Union leaders responded swiftly to Minister of Foreign Affairs Bjarni Benediktsson, following statements made by him that they need to temper their demands due to the amount of money that may be paid out to Grindavík residents.
Currently, a broad coalition of labour unions are in negotiations with the Confederation of Icelandic Enterprise (SA). The subjects of these talks range from flat króna-amount pay rises to how many years the next collective bargaining agreement should cover; management is hoping for longer term contracts, while unions are aiming for shorter term.
These talks have been difficult and slow-going, but have not yet reached the point where the matter would be referred to the State Conciliation and Mediation Officer.
Have to see “the big picture”
Speaking about the negotiations on the roundtable discussion show Silfrið, Bjarni Benediktsson cautioned that labour unions should consider the amount of money the state intends to pay out to Grindavík residents when negotiating with management.
“When the state, and all of us, take on such a big project as the Grindavík matter, it of course has an effect on our ability to stretch ourselves towards the demands of others, who are at the same time asking us to do something significant,” he said.
“I think we should insist that people consider the big picture,” he added. “It would be unwise of all parties involved to remove themselves from the larger context that we are all a part of.”
“Tasteless” to use Grindavík
Ragnar Þór Ingólfsson, director of the labour union VR, told RÚV that these remarks did not come as a surprise, but also does not have a good impact on the ongoing labour negotiations.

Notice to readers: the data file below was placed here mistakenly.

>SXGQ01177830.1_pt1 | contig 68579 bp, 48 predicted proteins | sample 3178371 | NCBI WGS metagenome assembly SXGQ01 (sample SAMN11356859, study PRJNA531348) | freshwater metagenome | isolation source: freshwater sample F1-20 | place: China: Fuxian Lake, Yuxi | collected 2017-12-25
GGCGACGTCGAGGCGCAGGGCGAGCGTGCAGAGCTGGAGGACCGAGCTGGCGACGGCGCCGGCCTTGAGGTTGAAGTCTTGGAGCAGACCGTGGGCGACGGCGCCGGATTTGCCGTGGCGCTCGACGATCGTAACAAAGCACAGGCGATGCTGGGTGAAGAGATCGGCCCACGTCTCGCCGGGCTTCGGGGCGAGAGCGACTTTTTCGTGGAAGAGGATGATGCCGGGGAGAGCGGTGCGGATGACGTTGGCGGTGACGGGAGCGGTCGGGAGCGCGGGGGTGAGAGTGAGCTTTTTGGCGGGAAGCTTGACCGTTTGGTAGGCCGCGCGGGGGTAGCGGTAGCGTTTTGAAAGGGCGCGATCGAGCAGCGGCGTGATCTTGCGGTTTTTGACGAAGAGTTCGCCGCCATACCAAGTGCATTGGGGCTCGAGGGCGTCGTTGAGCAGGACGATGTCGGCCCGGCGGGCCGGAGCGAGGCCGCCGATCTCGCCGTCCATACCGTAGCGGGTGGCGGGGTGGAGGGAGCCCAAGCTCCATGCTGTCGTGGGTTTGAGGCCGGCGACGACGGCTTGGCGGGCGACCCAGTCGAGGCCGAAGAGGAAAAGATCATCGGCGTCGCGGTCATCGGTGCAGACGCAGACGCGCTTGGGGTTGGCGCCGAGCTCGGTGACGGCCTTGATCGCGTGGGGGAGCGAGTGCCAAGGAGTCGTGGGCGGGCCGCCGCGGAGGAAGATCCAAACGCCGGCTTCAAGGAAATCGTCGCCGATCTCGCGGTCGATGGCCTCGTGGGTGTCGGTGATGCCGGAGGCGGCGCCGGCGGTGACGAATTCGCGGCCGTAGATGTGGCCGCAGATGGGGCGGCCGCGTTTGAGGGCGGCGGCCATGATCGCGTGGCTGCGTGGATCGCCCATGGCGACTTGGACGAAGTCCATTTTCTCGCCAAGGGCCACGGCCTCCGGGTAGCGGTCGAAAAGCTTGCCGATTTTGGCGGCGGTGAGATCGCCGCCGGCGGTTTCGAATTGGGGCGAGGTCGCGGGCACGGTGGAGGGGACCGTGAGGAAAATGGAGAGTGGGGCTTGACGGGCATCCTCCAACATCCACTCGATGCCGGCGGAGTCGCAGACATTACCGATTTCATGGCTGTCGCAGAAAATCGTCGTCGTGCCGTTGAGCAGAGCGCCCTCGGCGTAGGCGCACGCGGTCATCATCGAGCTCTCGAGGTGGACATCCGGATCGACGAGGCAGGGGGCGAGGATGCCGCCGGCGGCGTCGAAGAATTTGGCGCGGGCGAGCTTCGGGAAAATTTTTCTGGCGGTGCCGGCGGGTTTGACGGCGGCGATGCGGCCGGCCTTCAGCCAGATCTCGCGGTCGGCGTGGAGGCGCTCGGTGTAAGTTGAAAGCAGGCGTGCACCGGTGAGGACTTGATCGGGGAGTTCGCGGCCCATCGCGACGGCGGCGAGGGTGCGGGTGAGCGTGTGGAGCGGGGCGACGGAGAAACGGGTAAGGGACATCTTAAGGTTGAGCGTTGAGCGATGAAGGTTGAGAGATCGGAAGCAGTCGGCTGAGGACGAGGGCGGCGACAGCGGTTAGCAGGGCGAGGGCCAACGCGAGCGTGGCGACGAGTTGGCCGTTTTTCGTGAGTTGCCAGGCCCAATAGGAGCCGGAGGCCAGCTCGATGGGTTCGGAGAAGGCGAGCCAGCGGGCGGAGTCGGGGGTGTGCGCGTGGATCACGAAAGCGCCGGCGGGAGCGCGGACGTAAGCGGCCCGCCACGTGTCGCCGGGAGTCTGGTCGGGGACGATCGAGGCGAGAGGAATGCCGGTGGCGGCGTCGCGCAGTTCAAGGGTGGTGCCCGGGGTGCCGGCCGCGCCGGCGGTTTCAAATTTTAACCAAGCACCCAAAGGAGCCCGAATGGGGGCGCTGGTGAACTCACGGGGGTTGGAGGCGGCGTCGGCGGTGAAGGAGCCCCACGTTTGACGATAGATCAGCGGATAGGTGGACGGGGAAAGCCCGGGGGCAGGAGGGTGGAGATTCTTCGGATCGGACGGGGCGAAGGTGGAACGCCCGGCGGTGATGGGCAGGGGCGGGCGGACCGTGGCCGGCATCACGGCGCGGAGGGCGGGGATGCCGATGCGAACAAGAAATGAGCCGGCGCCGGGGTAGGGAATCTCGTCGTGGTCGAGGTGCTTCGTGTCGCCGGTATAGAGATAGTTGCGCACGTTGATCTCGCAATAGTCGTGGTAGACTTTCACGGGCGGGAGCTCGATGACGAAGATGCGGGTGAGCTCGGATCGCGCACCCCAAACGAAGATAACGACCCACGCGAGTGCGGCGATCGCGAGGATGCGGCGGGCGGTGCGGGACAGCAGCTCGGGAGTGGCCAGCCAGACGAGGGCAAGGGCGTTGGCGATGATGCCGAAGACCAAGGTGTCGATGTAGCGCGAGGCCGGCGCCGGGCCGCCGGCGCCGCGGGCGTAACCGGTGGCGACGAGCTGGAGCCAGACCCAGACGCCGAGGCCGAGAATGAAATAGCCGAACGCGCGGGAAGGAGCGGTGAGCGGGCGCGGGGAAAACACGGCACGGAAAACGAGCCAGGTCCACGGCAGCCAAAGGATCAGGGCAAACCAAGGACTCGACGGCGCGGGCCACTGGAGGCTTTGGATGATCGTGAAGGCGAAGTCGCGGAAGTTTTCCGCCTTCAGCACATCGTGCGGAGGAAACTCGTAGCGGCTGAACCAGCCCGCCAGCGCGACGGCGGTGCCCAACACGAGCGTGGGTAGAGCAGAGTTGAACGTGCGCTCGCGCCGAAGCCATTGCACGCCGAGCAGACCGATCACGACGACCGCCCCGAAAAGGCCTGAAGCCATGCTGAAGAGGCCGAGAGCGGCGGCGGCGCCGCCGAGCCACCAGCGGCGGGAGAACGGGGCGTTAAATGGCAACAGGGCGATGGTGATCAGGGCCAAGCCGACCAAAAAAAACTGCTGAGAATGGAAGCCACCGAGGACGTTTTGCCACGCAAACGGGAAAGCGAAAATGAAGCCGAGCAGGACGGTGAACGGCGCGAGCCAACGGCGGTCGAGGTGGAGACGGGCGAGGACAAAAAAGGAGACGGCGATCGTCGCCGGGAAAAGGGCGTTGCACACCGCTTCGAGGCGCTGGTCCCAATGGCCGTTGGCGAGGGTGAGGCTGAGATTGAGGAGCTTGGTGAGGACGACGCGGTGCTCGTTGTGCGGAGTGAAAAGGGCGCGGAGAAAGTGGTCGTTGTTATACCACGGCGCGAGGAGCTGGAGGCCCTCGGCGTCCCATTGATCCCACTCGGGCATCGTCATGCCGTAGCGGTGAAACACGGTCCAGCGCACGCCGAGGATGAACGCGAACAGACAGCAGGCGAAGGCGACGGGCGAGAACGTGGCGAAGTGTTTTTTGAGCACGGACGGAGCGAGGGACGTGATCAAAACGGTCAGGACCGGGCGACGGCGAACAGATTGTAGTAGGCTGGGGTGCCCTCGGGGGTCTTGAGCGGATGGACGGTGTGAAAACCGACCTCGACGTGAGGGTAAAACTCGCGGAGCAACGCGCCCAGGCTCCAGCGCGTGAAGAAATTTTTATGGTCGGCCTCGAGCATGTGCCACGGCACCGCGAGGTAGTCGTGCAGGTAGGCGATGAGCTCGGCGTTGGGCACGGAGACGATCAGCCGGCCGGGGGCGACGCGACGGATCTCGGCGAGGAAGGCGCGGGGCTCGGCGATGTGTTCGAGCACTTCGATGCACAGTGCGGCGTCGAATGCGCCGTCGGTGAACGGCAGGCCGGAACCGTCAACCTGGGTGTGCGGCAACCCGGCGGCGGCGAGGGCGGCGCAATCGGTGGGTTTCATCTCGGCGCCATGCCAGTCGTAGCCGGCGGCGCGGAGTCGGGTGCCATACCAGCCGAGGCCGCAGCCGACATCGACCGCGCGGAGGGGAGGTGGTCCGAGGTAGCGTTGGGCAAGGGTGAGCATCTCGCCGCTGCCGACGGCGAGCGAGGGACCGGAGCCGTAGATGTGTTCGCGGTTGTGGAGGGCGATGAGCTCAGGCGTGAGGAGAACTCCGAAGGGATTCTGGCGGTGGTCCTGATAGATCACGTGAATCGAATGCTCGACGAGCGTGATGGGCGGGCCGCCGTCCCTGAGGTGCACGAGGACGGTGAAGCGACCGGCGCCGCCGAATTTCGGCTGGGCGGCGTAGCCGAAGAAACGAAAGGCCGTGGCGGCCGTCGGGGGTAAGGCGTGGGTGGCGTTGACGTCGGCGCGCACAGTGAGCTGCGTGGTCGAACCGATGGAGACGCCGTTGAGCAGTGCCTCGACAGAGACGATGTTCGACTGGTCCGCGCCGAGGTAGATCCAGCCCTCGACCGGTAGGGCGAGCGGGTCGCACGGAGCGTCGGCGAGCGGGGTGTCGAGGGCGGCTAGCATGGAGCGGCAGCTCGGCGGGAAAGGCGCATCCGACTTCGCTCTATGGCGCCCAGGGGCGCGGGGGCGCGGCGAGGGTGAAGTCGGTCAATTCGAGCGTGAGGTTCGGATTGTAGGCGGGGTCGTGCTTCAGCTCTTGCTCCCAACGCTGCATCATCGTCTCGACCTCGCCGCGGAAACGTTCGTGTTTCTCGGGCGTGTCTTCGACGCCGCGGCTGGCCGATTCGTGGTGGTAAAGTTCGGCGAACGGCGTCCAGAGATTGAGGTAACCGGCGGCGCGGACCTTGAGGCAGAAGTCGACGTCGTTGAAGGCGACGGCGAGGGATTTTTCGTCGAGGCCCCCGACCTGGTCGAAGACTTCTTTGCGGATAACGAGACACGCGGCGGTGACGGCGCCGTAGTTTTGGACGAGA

He added that the amount of money workers are asking for, when compared to the amount of money the state paid out to companies early in the pandemic and after the 2008 financial collapse, as well as how much money is in the disaster fund, come out to “small change”, adding that it was “very tasteless and disgusting to use the situation in Grindavík in order to work against the necessary and important goals that we have laid out in these negotiations.”
Sólveig Anna Jónsdóttir (shown above), the director of the labour union Efling, told Vísir that they are very much aware of the situation in Grindavík, and support the residents getting everything they need. At the same time, she said, these negotiations will directly affect some 115,000 people, or about 73% of the labour market. As such, the government cannot just push the matter aside.
Negotiations between these labour unions and management are still ongoing.